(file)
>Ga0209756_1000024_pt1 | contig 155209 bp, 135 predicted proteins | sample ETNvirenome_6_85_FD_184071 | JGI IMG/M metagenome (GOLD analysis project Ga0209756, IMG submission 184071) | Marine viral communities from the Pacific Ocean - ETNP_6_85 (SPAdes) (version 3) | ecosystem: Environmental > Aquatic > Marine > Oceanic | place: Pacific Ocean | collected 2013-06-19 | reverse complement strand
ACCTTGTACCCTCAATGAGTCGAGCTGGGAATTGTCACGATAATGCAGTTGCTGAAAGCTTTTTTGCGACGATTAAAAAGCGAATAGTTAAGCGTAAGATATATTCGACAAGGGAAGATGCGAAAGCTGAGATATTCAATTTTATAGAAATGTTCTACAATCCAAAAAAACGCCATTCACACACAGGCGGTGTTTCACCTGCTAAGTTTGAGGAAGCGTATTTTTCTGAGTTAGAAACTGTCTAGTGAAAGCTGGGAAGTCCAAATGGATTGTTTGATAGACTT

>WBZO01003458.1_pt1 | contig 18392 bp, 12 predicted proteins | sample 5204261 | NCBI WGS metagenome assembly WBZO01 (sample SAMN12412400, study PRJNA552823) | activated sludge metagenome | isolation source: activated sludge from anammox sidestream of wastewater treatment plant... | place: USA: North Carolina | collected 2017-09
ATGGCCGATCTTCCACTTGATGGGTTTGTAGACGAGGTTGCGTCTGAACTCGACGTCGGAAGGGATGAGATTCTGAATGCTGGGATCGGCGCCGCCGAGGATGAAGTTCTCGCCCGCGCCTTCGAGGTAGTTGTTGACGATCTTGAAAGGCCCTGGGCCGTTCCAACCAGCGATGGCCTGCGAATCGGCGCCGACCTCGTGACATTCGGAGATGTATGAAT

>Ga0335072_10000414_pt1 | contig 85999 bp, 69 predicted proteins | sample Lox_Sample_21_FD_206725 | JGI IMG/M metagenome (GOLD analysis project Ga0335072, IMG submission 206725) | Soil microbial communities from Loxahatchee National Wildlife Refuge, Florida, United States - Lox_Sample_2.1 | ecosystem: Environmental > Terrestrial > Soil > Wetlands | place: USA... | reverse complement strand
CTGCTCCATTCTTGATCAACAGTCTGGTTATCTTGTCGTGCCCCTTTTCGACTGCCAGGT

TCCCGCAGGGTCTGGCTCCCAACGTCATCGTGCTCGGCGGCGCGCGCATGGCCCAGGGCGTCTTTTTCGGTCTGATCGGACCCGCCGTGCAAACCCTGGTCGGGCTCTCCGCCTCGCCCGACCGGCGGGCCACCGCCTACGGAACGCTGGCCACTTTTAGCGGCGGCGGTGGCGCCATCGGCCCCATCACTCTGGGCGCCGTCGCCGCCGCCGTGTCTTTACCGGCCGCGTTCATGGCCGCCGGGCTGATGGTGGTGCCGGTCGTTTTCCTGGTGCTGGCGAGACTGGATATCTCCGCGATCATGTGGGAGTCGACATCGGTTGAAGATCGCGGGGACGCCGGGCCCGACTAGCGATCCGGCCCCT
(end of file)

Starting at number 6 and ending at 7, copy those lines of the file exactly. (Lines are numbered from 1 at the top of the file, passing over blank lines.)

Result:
CTGCTCCATTCTTGATCAACAGTCTGGTTATCTTGTCGTGCCCCTTTTCGACTGCCAGGT

TCCCGCAGGGTCTGGCTCCCAACGTCATCGTGCTCGGCGGCGCGCGCATGGCCCAGGGCGTCTTTTTCGGTCTGATCGGACCCGCCGTGCAAACCCTGGTCGGGCTCTCCGCCTCGCCCGACCGGCGGGCCACCGCCTACGGAACGCTGGCCACTTTTAGCGGCGGCGGTGGCGCCATCGGCCCCATCACTCTGGGCGCCGTCGCCGCCGCCGTGTCTTTACCGGCCGCGTTCATGGCCGCCGGGCTGATGGTGGTGCCGGTCGTTTTCCTGGTGCTGGCGAGACTGGATATCTCCGCGATCATGTGGGAGTCGACATCGGTTGAAGATCGCGGGGACGCCGGGCCCGACTAGCGATCCGGCCCCT